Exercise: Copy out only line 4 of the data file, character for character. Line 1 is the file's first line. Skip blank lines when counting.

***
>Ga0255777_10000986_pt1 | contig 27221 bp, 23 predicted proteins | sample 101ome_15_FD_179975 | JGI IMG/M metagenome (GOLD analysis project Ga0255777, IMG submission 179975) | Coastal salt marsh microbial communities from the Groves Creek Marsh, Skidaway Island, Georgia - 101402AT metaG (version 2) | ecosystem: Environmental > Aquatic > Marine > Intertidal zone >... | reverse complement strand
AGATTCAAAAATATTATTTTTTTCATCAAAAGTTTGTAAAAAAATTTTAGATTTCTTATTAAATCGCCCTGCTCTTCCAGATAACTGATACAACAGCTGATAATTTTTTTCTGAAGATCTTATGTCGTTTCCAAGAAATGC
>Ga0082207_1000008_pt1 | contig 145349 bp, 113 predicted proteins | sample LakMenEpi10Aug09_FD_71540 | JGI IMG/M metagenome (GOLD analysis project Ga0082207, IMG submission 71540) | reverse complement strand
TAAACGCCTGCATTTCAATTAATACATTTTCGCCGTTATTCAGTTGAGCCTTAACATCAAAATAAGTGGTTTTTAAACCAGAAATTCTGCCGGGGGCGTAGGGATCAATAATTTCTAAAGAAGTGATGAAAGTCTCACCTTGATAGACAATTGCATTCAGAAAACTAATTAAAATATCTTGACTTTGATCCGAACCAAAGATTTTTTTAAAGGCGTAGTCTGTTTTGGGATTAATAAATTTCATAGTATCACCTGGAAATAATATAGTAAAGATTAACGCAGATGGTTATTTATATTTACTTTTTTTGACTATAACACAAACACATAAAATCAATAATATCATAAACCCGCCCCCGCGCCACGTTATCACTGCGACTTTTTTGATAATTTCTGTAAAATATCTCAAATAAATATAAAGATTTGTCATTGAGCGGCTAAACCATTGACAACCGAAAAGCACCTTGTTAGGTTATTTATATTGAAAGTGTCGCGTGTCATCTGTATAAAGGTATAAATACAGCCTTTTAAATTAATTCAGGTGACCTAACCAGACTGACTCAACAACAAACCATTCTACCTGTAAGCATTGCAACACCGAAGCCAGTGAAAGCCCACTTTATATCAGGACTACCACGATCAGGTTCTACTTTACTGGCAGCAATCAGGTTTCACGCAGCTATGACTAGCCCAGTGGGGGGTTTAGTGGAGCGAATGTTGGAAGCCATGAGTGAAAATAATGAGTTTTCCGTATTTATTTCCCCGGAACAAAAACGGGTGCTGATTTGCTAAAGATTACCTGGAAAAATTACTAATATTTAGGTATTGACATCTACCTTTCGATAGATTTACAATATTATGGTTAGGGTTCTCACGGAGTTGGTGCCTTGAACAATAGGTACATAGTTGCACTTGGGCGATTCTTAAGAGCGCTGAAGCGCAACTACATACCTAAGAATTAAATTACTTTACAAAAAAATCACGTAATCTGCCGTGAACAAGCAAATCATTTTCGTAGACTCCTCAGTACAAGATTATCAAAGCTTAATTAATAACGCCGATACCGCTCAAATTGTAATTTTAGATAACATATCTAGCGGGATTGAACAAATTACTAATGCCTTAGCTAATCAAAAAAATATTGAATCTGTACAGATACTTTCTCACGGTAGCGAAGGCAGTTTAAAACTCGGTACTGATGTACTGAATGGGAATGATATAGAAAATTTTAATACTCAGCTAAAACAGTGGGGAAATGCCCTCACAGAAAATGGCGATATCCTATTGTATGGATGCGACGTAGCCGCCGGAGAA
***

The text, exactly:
TAAACGCCTGCATTTCAATTAATACATTTTCGCCGTTATTCAGTTGAGCCTTAACATCAAAATAAGTGGTTTTTAAACCAGAAATTCTGCCGGGGGCGTAGGGATCAATAATTTCTAAAGAAGTGATGAAAGTCTCACCTTGATAGACAATTGCATTCAGAAAACTAATTAAAATATCTTGACTTTGATCCGAACCAAAGATTTTTTTAAAGGCGTAGTCTGTTTTGGGATTAATAAATTTCATAGTATCACCTGGAAATAATATAGTAAAGATTAACGCAGATGGTTATTTATATTTACTTTTTTTGACTATAACACAAACACATAAAATCAATAATATCATAAACCCGCCCCCGCGCCACGTTATCACTGCGACTTTTTTGATAATTTCTGTAAAATATCTCAAATAAATATAAAGATTTGTCATTGAGCGGCTAAACCATTGACAACCGAAAAGCACCTTGTTAGGTTATTTATATTGAAAGTGTCGCGTGTCATCTGTATAAAGGTATAAATACAGCCTTTTAAATTAATTCAGGTGACCTAACCAGACTGACTCAACAACAAACCATTCTACCTGTAAGCATTGCAACACCGAAGCCAGTGAAAGCCCACTTTATATCAGGACTACCACGATCAGGTTCTACTTTACTGGCAGCAATCAGGTTTCACGCAGCTATGACTAGCCCAGTGGGGGGTTTAGTGGAGCGAATGTTGGAAGCCATGAGTGAAAATAATGAGTTTTCCGTATTTATTTCCCCGGAACAAAAACGGGTGCTGATTTGCTAAAGATTACCTGGAAAAATTACTAATATTTAGGTATTGACATCTACCTTTCGATAGATTTACAATATTATGGTTAGGGTTCTCACGGAGTTGGTGCCTTGAACAATAGGTACATAGTTGCACTTGGGCGATTCTTAAGAGCGCTGAAGCGCAACTACATACCTAAGAATTAAATTACTTTACAAAAAAATCACGTAATCTGCCGTGAACAAGCAAATCATTTTCGTAGACTCCTCAGTACAAGATTATCAAAGCTTAATTAATAACGCCGATACCGCTCAAATTGTAATTTTAGATAACATATCTAGCGGGATTGAACAAATTACTAATGCCTTAGCTAATCAAAAAAATATTGAATCTGTACAGATACTTTCTCACGGTAGCGAAGGCAGTTTAAAACTCGGTACTGATGTACTGAATGGGAATGATATAGAAAATTTTAATACTCAGCTAAAACAGTGGGGAAATGCCCTCACAGAAAATGGCGATATCCTATTGTATGGATGCGACGTAGCCGCCGGAGAA